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Blood. 1999 Apr 15;93(8):2688-96.

Adverse effects of activated cytotoxic T lymphocytes on the clinical outcome of nodal anaplastic large cell lymphoma.

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  • 1Departments of Pathology and Haematology, University Hospital Vrije Universiteit, Amsterdam, The Netherlands.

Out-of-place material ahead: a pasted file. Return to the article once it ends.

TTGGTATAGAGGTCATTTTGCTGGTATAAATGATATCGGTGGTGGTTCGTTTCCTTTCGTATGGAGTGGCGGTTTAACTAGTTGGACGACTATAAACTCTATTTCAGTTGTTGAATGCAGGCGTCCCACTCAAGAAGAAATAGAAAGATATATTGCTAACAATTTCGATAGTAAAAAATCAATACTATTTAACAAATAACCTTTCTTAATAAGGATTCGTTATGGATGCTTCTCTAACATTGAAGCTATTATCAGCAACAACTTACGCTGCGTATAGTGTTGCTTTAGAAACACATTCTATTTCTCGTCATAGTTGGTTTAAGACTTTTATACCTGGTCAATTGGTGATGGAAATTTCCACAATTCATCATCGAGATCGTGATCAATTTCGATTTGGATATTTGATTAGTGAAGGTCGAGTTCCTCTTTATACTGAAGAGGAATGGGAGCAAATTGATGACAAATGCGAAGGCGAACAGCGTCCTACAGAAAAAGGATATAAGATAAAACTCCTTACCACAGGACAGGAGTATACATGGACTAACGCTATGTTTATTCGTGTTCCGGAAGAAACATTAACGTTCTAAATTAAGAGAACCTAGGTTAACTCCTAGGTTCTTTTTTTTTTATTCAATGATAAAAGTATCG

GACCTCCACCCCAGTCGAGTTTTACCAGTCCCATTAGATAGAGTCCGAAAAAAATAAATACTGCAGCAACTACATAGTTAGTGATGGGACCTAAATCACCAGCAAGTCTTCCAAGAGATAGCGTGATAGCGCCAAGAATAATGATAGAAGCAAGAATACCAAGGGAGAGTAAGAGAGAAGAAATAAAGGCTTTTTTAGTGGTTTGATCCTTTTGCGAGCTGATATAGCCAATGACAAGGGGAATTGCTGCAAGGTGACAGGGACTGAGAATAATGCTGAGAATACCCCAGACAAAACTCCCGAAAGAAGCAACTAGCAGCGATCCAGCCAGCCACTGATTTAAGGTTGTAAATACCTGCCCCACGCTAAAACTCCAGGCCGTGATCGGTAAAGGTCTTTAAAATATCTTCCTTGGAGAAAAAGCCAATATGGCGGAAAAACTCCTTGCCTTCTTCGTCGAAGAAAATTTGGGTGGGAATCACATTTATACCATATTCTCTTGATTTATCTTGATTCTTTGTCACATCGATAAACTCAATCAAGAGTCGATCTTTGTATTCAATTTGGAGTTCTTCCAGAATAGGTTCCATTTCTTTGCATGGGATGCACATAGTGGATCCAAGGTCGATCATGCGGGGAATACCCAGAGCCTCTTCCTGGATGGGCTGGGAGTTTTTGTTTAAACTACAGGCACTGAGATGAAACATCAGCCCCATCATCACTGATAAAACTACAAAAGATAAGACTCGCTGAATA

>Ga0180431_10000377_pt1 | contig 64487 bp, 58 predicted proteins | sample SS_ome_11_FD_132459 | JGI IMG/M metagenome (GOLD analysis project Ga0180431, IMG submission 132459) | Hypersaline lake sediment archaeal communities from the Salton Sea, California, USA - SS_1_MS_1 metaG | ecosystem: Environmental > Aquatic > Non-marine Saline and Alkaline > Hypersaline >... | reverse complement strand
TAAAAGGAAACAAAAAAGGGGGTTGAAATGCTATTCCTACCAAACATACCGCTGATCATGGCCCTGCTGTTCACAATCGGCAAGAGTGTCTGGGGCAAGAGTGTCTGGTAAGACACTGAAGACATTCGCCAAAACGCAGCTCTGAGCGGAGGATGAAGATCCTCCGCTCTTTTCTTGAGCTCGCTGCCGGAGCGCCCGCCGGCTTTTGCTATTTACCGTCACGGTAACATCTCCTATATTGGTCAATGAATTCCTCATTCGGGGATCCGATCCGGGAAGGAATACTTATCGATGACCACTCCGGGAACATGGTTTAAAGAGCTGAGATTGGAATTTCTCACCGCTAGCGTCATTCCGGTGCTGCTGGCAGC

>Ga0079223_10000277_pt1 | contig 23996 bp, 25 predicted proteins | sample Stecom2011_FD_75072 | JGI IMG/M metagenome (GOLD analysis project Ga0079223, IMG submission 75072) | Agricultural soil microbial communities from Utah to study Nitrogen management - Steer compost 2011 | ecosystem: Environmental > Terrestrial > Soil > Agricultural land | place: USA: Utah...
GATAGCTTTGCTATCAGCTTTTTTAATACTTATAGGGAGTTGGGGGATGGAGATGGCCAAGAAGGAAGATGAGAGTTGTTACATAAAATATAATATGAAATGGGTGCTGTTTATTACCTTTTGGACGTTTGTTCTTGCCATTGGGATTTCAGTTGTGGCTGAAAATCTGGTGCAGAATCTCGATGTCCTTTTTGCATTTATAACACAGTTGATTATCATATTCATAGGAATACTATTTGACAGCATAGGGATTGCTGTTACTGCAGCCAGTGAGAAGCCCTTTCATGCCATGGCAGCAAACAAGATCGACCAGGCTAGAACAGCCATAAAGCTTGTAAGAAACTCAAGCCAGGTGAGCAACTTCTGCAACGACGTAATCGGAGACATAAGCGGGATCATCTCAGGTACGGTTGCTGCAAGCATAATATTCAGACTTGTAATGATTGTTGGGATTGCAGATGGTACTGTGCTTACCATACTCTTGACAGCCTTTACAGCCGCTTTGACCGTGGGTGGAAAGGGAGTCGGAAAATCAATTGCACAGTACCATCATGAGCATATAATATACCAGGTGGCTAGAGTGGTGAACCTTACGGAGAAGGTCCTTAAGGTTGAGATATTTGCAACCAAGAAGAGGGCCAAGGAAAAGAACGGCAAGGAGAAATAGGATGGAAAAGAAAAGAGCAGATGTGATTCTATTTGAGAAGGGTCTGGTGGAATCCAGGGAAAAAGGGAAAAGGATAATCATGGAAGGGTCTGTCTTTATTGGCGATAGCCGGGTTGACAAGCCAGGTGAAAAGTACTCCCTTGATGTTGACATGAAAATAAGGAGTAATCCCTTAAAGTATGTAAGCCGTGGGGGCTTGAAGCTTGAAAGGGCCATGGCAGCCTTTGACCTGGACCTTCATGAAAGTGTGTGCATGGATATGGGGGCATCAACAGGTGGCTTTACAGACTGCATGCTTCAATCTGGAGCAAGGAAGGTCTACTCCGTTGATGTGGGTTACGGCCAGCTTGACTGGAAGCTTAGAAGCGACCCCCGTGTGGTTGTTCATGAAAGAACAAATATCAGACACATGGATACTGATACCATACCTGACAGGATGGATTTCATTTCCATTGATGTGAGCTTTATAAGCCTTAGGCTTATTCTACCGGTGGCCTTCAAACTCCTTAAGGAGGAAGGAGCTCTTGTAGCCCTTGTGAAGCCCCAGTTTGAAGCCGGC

Systemic (nodal) anaplastic large cell lymphoma (ALCL) is a subgroup of T-cell non-Hodgkin's lymphomas with a relatively favorable clinical outcome. Part of systemic ALCLs harbor a genetic aberration (usually the t(2;5)(p23;q35) translocation) containing the anaplastic lymphoma kinase (ALK) gene at 2p23, which results in aberrant expression of the ALK protein. Recently, we have shown that the presence of high percentages of activated cytotoxic T lymphocytes (CTLs) in tumor biopsy specimens of Hodgkin's disease (HD) is associated with a poor prognosis. In the present study, we investigated the prognostic value of percentages of activated CTLs in combination with ALK expression in primary nodal ALCL. Primary nodal biopsies of 42 patients with ALCL were investigated for the percentage of activated CTLs (quantified using Q-PRODIT) and the expression of ALK by immunohistochemistry using monoclonal antibodies (MoAbs) directed against T-cell antigen granzyme B (GrB) and ALK, respectively. These parameters were evaluated for their predictive value regarding progression-free and overall survival time. The presence of a high percentage of activated CTLs (ie, >/=15%) was found to be an unfavorable prognostic marker. In combination with a lack of ALK expression, it was possible to identify a group of patients with a very poor prognosis. In this group, 13 of 16 patients died within 2 years as a result of the disease. Of the remaining 26 patients, only three (all ALK negative) died (P <.0001). Furthermore, the percentage of activated CTLs combined with ALK status appeared to be of stronger prognostic value than the International Prognostic Index (IPI). We conclude that a high percentage of activated CTLs present in biopsy material of patients with primary nodal ALCL is a strong indicator for an unfavorable clinical outcome. The combination of ALK expression and percentage of activated CTLs appears to be more sensitive than the IPI in identifying a group of patients with a highly unfavorable clinical outcome who may be eligible for alternative (high dose) therapy schemes.

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